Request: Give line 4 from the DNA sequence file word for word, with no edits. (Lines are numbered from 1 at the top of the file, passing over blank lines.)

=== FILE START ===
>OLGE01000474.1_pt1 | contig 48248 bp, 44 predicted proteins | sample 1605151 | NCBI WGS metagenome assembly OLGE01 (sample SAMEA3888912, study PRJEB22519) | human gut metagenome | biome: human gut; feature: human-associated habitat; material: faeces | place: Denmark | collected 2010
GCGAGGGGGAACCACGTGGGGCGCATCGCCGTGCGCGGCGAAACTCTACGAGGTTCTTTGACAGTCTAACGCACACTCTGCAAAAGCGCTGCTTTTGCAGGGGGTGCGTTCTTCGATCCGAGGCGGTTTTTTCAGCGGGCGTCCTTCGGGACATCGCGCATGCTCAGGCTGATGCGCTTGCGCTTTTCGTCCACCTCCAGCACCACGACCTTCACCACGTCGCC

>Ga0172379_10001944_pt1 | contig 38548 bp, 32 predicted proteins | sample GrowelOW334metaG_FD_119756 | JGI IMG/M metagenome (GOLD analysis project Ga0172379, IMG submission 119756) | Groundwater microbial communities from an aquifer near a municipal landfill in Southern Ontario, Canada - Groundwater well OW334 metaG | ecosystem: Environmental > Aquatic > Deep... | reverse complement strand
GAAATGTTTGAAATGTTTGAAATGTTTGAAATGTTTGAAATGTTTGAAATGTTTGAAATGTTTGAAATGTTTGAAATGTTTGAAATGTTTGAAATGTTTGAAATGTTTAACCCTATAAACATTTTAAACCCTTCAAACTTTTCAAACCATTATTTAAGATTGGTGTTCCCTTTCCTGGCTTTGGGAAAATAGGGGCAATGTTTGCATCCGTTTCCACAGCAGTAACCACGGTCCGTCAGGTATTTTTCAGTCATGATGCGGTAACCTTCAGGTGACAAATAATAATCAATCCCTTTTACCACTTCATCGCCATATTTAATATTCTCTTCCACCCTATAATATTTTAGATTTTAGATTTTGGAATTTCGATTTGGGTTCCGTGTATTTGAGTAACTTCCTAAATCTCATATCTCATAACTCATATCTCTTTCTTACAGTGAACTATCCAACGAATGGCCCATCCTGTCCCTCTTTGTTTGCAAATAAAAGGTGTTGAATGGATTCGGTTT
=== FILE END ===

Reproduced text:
GAAATGTTTGAAATGTTTGAAATGTTTGAAATGTTTGAAATGTTTGAAATGTTTGAAATGTTTGAAATGTTTGAAATGTTTGAAATGTTTGAAATGTTTGAAATGTTTAACCCTATAAACATTTTAAACCCTTCAAACTTTTCAAACCATTATTTAAGATTGGTGTTCCCTTTCCTGGCTTTGGGAAAATAGGGGCAATGTTTGCATCCGTTTCCACAGCAGTAACCACGGTCCGTCAGGTATTTTTCAGTCATGATGCGGTAACCTTCAGGTGACAAATAATAATCAATCCCTTTTACCACTTCATCGCCATATTTAATATTCTCTTCCACCCTATAATATTTTAGATTTTAGATTTTGGAATTTCGATTTGGGTTCCGTGTATTTGAGTAACTTCCTAAATCTCATATCTCATAACTCATATCTCTTTCTTACAGTGAACTATCCAACGAATGGCCCATCCTGTCCCTCTTTGTTTGCAAATAAAAGGTGTTGAATGGATTCGGTTT